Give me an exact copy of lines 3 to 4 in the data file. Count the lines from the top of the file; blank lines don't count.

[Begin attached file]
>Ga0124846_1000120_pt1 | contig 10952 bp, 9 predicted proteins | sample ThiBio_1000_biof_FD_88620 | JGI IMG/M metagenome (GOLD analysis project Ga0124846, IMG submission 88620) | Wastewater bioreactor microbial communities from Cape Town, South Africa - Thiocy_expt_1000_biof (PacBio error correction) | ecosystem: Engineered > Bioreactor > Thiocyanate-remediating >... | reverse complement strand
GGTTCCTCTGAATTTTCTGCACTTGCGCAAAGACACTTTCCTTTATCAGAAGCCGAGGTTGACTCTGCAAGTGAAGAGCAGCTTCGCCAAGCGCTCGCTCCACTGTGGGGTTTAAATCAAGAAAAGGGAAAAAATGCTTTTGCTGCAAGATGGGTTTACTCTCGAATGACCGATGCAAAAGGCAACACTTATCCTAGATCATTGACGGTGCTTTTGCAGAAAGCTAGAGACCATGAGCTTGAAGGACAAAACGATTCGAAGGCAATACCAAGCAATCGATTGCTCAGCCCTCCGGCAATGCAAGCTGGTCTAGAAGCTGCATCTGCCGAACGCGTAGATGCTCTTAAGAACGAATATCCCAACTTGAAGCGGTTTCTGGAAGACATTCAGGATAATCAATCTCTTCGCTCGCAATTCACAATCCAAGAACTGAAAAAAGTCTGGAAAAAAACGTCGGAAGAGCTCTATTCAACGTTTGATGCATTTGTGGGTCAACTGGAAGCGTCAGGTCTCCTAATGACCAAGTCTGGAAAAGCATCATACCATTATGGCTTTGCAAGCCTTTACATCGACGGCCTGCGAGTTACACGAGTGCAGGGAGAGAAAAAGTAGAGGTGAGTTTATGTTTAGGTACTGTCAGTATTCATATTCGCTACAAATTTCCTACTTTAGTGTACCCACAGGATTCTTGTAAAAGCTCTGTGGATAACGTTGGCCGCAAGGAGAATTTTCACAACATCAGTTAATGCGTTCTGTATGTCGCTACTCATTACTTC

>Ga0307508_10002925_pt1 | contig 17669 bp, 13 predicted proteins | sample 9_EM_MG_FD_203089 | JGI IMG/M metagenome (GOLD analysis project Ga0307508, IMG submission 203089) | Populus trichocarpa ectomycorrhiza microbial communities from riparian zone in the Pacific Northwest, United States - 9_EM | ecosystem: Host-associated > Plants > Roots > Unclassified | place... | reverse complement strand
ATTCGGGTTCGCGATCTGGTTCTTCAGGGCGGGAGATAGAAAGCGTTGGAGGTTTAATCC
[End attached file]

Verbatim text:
>Ga0307508_10002925_pt1 | contig 17669 bp, 13 predicted proteins | sample 9_EM_MG_FD_203089 | JGI IMG/M metagenome (GOLD analysis project Ga0307508, IMG submission 203089) | Populus trichocarpa ectomycorrhiza microbial communities from riparian zone in the Pacific Northwest, United States - 9_EM | ecosystem: Host-associated > Plants > Roots > Unclassified | place... | reverse complement strand
ATTCGGGTTCGCGATCTGGTTCTTCAGGGCGGGAGATAGAAAGCGTTGGAGGTTTAATCC